The judge held that FHIS did indeed have a presumption of separateness. The relevant factors, under First National City Bank v. Banco Para El Comercio Exterior De Cuba, 462 U.S. 611 (1983), include: creation by an enabling law that specifies the entities’ powers and duties; juridical personality; management by a government-selected board; primary responsibility for its own finances; and operation as a distinct enterprise not subject to the same administrative requirements applicable to government agencies. FHIS had an enabling statute, juridical personality and the power to contract, and administrative autonomy “within the limits of” the enabling law. On the other hand, it was unclear whether FHIS had the power to own real property (though it apparently held its financial assets in its own name), and its administrative autonomy was limited in light of government powers of oversight concerning its finances and the fact that most of its resources came from government appropriations. Honduras’s president acted, in effect, as chairman of FHIS’s board of directors, while other high government officials also served oversight or executive roles. The judge concluded, though, that many of the facts suggesting real government control were also true of the Cuban bank at issue in the First National City Bank case, and there, the Supreme Court held that the bank was entitled to the presumption of separateness. On the strength of that precedent, the judge held that FHIS was entitled to the presumption, too. The judge rejected DRC’s interesting attempt to focus on the distinction, for purposes of the service of process provisions of the FSIA, on a state itself and the agencies or instrumentalities of the state (the rules for service of process differ depending on this analysis). Perhaps FHIS would be treated as the state itself for purposes of determining how to go about serving process. The DC Circuit’s test for deciding this question was a test that looked at the “core functions” of the entity in question. But the judge noted that the DC Circuit had limited the applicability of the “core functions” test to questions of categorizing an entity for purposes of service of process under § 1608.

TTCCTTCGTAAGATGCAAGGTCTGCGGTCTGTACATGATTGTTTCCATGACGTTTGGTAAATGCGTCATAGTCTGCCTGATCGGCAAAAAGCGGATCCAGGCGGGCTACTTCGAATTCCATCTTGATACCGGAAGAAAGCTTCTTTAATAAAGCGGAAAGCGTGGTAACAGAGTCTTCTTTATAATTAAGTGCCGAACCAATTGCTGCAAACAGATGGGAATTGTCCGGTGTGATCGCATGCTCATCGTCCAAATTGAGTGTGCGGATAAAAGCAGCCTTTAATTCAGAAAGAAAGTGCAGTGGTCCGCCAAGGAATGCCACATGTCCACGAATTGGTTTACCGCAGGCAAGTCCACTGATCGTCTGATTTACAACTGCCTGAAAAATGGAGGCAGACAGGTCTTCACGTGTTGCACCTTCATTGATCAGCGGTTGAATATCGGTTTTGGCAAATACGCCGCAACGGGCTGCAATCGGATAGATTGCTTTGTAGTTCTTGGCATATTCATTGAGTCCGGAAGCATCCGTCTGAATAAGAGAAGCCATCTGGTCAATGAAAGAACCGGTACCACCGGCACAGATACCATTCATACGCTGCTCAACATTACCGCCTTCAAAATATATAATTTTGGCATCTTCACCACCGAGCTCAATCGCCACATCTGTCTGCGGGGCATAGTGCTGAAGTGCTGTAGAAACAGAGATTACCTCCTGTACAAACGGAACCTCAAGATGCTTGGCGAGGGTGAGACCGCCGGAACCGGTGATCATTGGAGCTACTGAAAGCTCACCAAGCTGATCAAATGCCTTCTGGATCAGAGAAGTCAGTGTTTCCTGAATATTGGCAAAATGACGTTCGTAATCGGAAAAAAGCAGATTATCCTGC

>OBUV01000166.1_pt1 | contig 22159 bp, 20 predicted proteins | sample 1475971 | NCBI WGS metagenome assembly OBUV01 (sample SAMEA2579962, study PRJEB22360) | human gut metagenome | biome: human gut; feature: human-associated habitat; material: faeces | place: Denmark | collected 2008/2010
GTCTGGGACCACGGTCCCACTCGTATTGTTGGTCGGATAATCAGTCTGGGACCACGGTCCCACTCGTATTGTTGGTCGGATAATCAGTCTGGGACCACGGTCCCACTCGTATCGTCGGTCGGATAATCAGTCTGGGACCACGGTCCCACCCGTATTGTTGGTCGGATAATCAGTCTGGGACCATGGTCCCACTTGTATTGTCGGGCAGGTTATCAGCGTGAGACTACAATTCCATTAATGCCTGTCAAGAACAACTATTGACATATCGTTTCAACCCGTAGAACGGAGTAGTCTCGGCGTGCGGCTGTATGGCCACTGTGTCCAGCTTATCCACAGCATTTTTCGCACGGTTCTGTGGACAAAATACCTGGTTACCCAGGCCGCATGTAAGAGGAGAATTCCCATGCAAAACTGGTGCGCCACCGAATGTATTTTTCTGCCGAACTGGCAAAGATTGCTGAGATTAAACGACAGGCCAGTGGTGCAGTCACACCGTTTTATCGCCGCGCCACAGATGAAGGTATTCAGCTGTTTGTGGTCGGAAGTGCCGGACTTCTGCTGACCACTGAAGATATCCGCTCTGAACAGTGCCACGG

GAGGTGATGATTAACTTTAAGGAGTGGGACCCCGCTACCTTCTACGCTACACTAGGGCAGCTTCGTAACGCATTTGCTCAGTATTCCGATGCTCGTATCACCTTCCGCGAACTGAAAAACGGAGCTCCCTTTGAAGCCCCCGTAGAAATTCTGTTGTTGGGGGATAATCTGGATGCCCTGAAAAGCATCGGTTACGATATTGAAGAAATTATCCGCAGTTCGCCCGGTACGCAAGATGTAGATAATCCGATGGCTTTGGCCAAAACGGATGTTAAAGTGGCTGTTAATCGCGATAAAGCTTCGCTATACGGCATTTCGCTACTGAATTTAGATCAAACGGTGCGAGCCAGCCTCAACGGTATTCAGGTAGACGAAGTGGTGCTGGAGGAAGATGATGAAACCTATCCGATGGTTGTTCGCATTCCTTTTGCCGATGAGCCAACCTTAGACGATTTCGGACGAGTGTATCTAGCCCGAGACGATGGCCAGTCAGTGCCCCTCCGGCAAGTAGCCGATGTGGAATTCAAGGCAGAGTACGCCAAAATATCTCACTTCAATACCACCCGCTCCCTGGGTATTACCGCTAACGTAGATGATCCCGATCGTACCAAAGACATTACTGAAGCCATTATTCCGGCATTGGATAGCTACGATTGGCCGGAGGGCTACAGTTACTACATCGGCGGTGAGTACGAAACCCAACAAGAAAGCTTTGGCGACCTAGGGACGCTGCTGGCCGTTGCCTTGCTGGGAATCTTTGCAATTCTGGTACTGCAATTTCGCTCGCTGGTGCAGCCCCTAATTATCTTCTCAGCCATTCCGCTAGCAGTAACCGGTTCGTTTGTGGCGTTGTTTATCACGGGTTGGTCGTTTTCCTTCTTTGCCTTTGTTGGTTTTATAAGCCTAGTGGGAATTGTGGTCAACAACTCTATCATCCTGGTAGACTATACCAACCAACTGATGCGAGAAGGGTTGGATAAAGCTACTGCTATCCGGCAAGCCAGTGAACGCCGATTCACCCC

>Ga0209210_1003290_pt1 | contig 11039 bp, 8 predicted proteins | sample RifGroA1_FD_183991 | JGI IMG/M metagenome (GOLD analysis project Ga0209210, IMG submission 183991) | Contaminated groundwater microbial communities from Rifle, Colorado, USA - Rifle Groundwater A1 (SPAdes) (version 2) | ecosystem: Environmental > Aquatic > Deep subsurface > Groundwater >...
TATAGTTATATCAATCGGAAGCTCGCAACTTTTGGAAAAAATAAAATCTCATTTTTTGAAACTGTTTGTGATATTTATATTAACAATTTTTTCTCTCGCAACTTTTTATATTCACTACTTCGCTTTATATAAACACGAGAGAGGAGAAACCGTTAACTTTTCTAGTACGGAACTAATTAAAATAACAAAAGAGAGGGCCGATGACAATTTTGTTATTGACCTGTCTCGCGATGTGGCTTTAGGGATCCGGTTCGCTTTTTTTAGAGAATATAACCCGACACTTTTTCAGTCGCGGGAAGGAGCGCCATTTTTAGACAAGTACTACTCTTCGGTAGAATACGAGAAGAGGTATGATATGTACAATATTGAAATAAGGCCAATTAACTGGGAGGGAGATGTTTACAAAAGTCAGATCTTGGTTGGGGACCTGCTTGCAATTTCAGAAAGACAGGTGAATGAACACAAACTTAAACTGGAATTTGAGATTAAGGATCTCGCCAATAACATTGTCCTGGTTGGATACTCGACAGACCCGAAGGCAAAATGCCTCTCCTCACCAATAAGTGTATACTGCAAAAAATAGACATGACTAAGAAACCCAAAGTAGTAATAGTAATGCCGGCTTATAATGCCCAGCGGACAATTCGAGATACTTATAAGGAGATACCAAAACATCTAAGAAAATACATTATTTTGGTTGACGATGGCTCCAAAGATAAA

I’m not saying the judge got this wrong, but it is at least anomalous that the FSIA could be read in such a way that the service of process requirements of § 1608(a) apply to an entity because it is to be treated as the state itself, but the state is to be accorded immunity from suit on a claim on which the entity itself would not be immune, because the state and the entity are presumed to be separate. The judge could have further developed this theme, and perhaps it will be further developed on appeal.
In any event, having decided that FHIS was entitled to the presumption of separateness, the judge went on to inquire whether the presumption had been overcome. There is an exception for cases where the entity is acting as the state’s agent. The key question here was whether the Honduran state had actually exercised control over FHIS. Although under the general law of agency it may be enough to have the right of control even if the principal does not actually exercise it in the case at hand, the judge held that in the sovereign context, DC Circuit law required actual exercise, citing Transamerica Leasing, Inc. v. Venezuela, 200 F.3d 843 (D.C. Cir. 2000). There is another exception in cases of fraud and injustice. DRC asserted that it reasonably believed that FHIS was acting with the authority of the Honduran state, but the judge reasoned that even if that were so, it was unclear how DRC’s reasonable belief was an essential inducement to contracting: DRC, after all, had earlier sought to confirm the arbitral award against FHIS itself in the Honduran courts.